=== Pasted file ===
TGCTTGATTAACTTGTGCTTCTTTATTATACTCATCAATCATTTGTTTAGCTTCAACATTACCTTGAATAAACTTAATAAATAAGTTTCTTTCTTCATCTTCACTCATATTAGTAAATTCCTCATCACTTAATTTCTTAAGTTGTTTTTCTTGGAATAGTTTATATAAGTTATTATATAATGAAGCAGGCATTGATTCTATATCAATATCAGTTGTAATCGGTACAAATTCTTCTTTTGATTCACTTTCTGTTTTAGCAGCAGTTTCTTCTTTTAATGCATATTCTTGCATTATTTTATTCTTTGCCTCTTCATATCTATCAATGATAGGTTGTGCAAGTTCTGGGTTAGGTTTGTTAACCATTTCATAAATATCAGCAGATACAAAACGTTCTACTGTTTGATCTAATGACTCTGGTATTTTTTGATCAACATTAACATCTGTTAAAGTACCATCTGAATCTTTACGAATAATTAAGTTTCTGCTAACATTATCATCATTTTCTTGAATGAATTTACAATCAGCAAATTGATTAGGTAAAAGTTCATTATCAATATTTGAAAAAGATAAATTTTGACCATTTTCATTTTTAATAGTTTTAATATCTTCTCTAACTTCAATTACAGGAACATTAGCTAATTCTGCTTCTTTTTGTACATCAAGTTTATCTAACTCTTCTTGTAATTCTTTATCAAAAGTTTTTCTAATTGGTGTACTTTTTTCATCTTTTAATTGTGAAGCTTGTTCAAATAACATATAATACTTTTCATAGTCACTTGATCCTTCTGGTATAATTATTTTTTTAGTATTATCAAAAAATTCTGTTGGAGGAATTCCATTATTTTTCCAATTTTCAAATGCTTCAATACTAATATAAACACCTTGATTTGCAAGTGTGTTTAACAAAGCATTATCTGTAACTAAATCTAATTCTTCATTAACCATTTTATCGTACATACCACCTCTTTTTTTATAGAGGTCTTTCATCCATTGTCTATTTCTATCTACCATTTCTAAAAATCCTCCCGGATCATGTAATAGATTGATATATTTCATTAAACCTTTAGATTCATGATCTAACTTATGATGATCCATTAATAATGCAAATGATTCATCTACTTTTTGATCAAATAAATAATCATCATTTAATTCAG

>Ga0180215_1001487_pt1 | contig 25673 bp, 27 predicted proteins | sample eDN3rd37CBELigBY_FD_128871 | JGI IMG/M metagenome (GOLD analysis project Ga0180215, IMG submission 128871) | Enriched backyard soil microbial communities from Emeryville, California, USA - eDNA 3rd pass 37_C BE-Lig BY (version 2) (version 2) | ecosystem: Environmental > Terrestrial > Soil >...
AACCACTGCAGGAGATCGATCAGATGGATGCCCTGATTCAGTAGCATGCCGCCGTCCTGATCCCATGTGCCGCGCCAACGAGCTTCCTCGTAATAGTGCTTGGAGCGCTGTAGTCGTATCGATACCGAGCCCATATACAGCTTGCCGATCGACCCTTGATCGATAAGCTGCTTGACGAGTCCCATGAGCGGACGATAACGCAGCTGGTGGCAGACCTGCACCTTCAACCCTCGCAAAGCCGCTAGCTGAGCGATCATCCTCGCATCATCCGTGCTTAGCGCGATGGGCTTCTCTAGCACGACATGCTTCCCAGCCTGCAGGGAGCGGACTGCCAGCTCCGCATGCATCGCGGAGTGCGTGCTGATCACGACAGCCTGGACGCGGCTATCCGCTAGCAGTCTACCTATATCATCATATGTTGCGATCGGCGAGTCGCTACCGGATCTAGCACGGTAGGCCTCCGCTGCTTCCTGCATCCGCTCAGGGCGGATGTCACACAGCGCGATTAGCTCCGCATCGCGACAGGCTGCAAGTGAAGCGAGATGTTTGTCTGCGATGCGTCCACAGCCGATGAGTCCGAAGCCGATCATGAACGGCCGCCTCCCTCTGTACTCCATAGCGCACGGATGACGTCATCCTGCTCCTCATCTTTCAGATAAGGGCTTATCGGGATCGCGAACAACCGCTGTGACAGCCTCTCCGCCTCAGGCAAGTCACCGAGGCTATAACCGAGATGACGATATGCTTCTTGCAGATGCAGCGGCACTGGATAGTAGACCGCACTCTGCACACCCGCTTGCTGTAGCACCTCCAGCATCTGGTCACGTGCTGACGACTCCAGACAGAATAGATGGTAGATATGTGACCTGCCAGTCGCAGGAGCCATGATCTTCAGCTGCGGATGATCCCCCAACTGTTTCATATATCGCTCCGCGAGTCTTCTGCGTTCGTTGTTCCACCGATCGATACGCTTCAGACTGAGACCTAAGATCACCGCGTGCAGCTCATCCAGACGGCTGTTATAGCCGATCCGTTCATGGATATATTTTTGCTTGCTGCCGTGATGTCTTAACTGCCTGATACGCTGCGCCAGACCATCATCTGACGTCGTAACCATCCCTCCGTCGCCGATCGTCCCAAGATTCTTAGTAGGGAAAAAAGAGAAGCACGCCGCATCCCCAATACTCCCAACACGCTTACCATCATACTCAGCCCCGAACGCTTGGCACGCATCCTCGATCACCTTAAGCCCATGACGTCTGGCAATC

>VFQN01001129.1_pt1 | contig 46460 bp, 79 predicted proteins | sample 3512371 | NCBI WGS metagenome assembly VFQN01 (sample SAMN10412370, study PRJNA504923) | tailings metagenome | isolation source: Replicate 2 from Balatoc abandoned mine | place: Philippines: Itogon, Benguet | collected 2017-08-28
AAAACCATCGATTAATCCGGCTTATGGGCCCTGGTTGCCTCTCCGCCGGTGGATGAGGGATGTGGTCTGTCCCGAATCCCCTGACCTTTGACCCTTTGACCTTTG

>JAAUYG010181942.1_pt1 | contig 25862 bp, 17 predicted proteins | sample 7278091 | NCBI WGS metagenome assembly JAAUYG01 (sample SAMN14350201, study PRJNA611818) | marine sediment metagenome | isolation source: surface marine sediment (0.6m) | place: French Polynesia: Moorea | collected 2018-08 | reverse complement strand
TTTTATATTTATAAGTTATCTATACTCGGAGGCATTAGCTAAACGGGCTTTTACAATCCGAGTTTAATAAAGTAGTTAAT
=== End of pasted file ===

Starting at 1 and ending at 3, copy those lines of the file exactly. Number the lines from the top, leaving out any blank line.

TGCTTGATTAACTTGTGCTTCTTTATTATACTCATCAATCATTTGTTTAGCTTCAACATTACCTTGAATAAACTTAATAAATAAGTTTCTTTCTTCATCTTCACTCATATTAGTAAATTCCTCATCACTTAATTTCTTAAGTTGTTTTTCTTGGAATAGTTTATATAAGTTATTATATAATGAAGCAGGCATTGATTCTATATCAATATCAGTTGTAATCGGTACAAATTCTTCTTTTGATTCACTTTCTGTTTTAGCAGCAGTTTCTTCTTTTAATGCATATTCTTGCATTATTTTATTCTTTGCCTCTTCATATCTATCAATGATAGGTTGTGCAAGTTCTGGGTTAGGTTTGTTAACCATTTCATAAATATCAGCAGATACAAAACGTTCTACTGTTTGATCTAATGACTCTGGTATTTTTTGATCAACATTAACATCTGTTAAAGTACCATCTGAATCTTTACGAATAATTAAGTTTCTGCTAACATTATCATCATTTTCTTGAATGAATTTACAATCAGCAAATTGATTAGGTAAAAGTTCATTATCAATATTTGAAAAAGATAAATTTTGACCATTTTCATTTTTAATAGTTTTAATATCTTCTCTAACTTCAATTACAGGAACATTAGCTAATTCTGCTTCTTTTTGTACATCAAGTTTATCTAACTCTTCTTGTAATTCTTTATCAAAAGTTTTTCTAATTGGTGTACTTTTTTCATCTTTTAATTGTGAAGCTTGTTCAAATAACATATAATACTTTTCATAGTCACTTGATCCTTCTGGTATAATTATTTTTTTAGTATTATCAAAAAATTCTGTTGGAGGAATTCCATTATTTTTCCAATTTTCAAATGCTTCAATACTAATATAAACACCTTGATTTGCAAGTGTGTTTAACAAAGCATTATCTGTAACTAAATCTAATTCTTCATTAACCATTTTATCGTACATACCACCTCTTTTTTTATAGAGGTCTTTCATCCATTGTCTATTTCTATCTACCATTTCTAAAAATCCTCCCGGATCATGTAATAGATTGATATATTTCATTAAACCTTTAGATTCATGATCTAACTTATGATGATCCATTAATAATGCAAATGATTCATCTACTTTTTGATCAAATAAATAATCATCATTTAATTCAG

>Ga0180215_1001487_pt1 | contig 25673 bp, 27 predicted proteins | sample eDN3rd37CBELigBY_FD_128871 | JGI IMG/M metagenome (GOLD analysis project Ga0180215, IMG submission 128871) | Enriched backyard soil microbial communities from Emeryville, California, USA - eDNA 3rd pass 37_C BE-Lig BY (version 2) (version 2) | ecosystem: Environmental > Terrestrial > Soil >...
AACCACTGCAGGAGATCGATCAGATGGATGCCCTGATTCAGTAGCATGCCGCCGTCCTGATCCCATGTGCCGCGCCAACGAGCTTCCTCGTAATAGTGCTTGGAGCGCTGTAGTCGTATCGATACCGAGCCCATATACAGCTTGCCGATCGACCCTTGATCGATAAGCTGCTTGACGAGTCCCATGAGCGGACGATAACGCAGCTGGTGGCAGACCTGCACCTTCAACCCTCGCAAAGCCGCTAGCTGAGCGATCATCCTCGCATCATCCGTGCTTAGCGCGATGGGCTTCTCTAGCACGACATGCTTCCCAGCCTGCAGGGAGCGGACTGCCAGCTCCGCATGCATCGCGGAGTGCGTGCTGATCACGACAGCCTGGACGCGGCTATCCGCTAGCAGTCTACCTATATCATCATATGTTGCGATCGGCGAGTCGCTACCGGATCTAGCACGGTAGGCCTCCGCTGCTTCCTGCATCCGCTCAGGGCGGATGTCACACAGCGCGATTAGCTCCGCATCGCGACAGGCTGCAAGTGAAGCGAGATGTTTGTCTGCGATGCGTCCACAGCCGATGAGTCCGAAGCCGATCATGAACGGCCGCCTCCCTCTGTACTCCATAGCGCACGGATGACGTCATCCTGCTCCTCATCTTTCAGATAAGGGCTTATCGGGATCGCGAACAACCGCTGTGACAGCCTCTCCGCCTCAGGCAAGTCACCGAGGCTATAACCGAGATGACGATATGCTTCTTGCAGATGCAGCGGCACTGGATAGTAGACCGCACTCTGCACACCCGCTTGCTGTAGCACCTCCAGCATCTGGTCACGTGCTGACGACTCCAGACAGAATAGATGGTAGATATGTGACCTGCCAGTCGCAGGAGCCATGATCTTCAGCTGCGGATGATCCCCCAACTGTTTCATATATCGCTCCGCGAGTCTTCTGCGTTCGTTGTTCCACCGATCGATACGCTTCAGACTGAGACCTAAGATCACCGCGTGCAGCTCATCCAGACGGCTGTTATAGCCGATCCGTTCATGGATATATTTTTGCTTGCTGCCGTGATGTCTTAACTGCCTGATACGCTGCGCCAGACCATCATCTGACGTCGTAACCATCCCTCCGTCGCCGATCGTCCCAAGATTCTTAGTAGGGAAAAAAGAGAAGCACGCCGCATCCCCAATACTCCCAACACGCTTACCATCATACTCAGCCCCGAACGCTTGGCACGCATCCTCGATCACCTTAAGCCCATGACGTCTGGCAATC